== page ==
Kaji is sent to the Japanese army labeled Red and is mistreated by the vets. Along his assignment, Kaji witnesses cruelties in the army; he revolts against the abusive treatment spent to ... See full summary »
Kaji is sent to the Japanese army labeled Red and is mistreated by the vets. Along his assignment, Kaji witnesses cruelties in the army; he revolts against the abusive treatment spent to the recruit Obara that commits suicide; he also sees his friend Shinjô Ittôhei defecting to the Russian border; and he ends in the front to fight a lost battle against the Russian tanks division. Written by
Claudio Carvalho, Rio de Janeiro, Brazil
"The Road To Eternity" is the second film of the cinematic Human Condition trilogy based on the novel by Jompei Gomikawa. Although this is not a very popular series of films in the Western world, it is generally very well received by those who have the good fortune of coming across this extraordinary achievement. This second installment, like the rest of them, is directed by Masaki Kobayashi and stars Tatsuya Nakadai, reprising his role as the main character of the previous movie, "No Greater Love".
Kaji, who in the first movie was a labor supervisor in a Manchurian camp during World War II, has now been drafted in the army, and is being trained. Kaji is still the main protagonist, but his current position as a simple soldier makes him appear somewhat less of a hero, which was the kind of figure he demonstrated to be in the first film. Essentially, there is less character-glorification on "Road to Eternity", favoring instead a global and strongly derogative portrayal of the Japanese army during WWII.
As a whole, The Human Condition's essential themes are pacifism and the futility of war, two concepts that were clearly brought to the table in the first chapter, but are somewhat less prominent on "Road To Eternity". Kaji's passionate ideas that he himself previously had openly preached, are now locked in him, thus explaining the overall weaker delivery of the principal themes of the trilogy. So, he gets beaten up often by the veterans that rank higher up than him, but at the same time, he befriends with his lower-ranked soldiers and gains their trust and loyalty.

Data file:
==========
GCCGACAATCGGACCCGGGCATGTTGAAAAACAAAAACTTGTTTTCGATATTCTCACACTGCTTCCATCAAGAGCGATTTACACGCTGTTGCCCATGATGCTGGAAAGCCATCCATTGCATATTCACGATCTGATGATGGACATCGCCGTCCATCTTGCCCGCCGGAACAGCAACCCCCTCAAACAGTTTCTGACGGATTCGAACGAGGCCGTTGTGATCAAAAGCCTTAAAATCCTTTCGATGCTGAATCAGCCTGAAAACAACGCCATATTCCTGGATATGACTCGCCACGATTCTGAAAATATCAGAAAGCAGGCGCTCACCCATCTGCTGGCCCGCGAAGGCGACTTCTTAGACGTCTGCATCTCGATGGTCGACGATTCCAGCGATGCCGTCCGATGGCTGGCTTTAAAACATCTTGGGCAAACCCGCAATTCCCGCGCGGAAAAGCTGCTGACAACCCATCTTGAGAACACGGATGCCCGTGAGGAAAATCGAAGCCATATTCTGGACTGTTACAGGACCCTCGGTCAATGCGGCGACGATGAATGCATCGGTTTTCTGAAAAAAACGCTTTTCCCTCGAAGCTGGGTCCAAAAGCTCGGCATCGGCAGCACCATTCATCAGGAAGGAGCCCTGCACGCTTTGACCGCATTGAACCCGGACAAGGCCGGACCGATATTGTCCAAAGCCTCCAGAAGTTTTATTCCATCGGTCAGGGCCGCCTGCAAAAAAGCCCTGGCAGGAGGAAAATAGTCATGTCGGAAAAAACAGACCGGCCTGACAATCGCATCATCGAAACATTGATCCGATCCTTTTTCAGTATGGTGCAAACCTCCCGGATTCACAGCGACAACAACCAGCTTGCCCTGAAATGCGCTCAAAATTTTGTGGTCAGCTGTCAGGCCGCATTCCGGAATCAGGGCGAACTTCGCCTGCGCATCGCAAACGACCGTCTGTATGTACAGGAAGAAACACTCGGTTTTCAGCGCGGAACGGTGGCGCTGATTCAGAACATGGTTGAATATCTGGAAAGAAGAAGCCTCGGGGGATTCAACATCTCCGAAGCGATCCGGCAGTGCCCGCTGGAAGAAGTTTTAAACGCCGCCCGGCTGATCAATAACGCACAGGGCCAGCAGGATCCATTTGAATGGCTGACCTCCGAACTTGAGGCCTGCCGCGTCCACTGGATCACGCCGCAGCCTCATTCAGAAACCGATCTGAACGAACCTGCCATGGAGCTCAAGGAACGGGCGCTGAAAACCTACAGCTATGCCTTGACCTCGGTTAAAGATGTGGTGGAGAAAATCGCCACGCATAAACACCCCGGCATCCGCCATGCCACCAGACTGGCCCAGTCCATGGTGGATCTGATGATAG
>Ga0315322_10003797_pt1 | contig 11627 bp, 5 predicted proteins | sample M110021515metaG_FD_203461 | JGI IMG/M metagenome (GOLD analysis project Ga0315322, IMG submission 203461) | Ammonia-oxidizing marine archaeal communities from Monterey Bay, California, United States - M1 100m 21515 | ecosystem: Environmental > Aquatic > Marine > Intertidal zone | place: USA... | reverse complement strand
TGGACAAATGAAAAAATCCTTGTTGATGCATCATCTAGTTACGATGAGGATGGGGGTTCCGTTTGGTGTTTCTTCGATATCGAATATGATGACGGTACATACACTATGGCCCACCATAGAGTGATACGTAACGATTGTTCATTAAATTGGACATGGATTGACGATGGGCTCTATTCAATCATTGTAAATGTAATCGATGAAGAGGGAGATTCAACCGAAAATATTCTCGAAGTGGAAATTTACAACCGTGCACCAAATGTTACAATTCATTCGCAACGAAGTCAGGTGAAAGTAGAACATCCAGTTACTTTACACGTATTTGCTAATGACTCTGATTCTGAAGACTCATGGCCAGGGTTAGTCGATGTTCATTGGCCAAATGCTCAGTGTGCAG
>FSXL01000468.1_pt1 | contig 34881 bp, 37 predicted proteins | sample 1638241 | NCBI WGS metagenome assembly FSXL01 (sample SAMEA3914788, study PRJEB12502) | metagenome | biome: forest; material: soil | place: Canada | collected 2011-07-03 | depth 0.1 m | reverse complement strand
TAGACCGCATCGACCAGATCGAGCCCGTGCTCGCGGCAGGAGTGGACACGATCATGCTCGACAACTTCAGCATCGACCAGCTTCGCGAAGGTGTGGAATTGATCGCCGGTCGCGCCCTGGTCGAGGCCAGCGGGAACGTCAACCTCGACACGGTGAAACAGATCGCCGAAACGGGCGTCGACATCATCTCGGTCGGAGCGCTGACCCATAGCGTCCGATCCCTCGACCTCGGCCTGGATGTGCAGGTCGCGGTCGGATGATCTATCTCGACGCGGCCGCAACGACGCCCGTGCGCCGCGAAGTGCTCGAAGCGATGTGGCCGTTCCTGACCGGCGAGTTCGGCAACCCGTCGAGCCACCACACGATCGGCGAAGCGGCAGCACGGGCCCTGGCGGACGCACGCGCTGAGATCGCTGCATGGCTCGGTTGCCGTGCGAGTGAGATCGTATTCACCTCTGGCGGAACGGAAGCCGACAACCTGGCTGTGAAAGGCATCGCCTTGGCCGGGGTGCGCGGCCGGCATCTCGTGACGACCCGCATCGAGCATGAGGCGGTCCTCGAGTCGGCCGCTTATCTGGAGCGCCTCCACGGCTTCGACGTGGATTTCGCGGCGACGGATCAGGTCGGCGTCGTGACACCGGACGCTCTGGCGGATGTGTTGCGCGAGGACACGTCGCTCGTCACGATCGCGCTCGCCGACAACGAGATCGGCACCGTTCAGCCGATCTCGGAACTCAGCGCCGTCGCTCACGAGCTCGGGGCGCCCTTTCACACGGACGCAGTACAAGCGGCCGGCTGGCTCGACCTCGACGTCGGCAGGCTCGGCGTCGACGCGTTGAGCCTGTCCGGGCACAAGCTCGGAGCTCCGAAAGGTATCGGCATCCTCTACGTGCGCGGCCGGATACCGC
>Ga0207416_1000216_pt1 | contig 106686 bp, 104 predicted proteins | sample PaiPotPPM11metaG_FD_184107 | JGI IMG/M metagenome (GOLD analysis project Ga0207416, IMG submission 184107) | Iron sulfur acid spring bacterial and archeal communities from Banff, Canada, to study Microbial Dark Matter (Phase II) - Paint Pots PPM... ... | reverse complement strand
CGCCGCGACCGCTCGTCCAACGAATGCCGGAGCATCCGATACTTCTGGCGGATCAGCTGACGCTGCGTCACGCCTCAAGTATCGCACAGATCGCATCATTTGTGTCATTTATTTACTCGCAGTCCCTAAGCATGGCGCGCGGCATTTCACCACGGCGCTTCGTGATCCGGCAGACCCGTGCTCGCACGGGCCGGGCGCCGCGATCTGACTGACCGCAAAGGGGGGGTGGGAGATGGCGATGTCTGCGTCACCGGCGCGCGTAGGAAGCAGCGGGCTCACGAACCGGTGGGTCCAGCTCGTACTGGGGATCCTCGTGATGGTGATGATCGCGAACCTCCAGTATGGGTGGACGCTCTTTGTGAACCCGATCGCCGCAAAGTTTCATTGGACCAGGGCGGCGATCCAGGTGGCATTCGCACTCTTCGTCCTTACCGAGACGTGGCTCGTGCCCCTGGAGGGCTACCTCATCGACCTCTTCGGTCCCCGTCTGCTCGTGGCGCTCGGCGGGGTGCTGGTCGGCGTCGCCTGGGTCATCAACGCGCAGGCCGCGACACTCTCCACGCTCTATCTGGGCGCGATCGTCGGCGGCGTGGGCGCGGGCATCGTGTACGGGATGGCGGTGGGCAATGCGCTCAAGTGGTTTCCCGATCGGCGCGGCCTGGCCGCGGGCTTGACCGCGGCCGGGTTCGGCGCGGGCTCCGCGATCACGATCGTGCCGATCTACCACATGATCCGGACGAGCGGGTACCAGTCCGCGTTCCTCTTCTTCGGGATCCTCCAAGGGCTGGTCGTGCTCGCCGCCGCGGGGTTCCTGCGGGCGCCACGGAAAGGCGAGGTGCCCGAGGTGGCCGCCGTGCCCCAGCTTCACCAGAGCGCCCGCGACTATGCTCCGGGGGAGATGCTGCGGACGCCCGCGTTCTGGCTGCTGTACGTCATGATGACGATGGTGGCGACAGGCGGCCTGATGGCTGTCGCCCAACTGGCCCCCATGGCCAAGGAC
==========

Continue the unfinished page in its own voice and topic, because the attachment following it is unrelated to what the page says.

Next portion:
But beware, although this is possibly the weakest of the three movies, director Masaki Kobayashi himself fails at nearly nothing: his shots are of a mesmerizing beauty, just like the sharp cinematography by Yoshio Miyajima, who also worked in the other two films of the trilogy. Throw in the mix Chuji Kinoshita's score and you have another extremely successful film, that has both style and narrative gravitas, which somberly leads the events of the movie to an abrupt end, that perfectly sets the stage for the third and final chapter of the trilogy: "a Soldier's Prayer".
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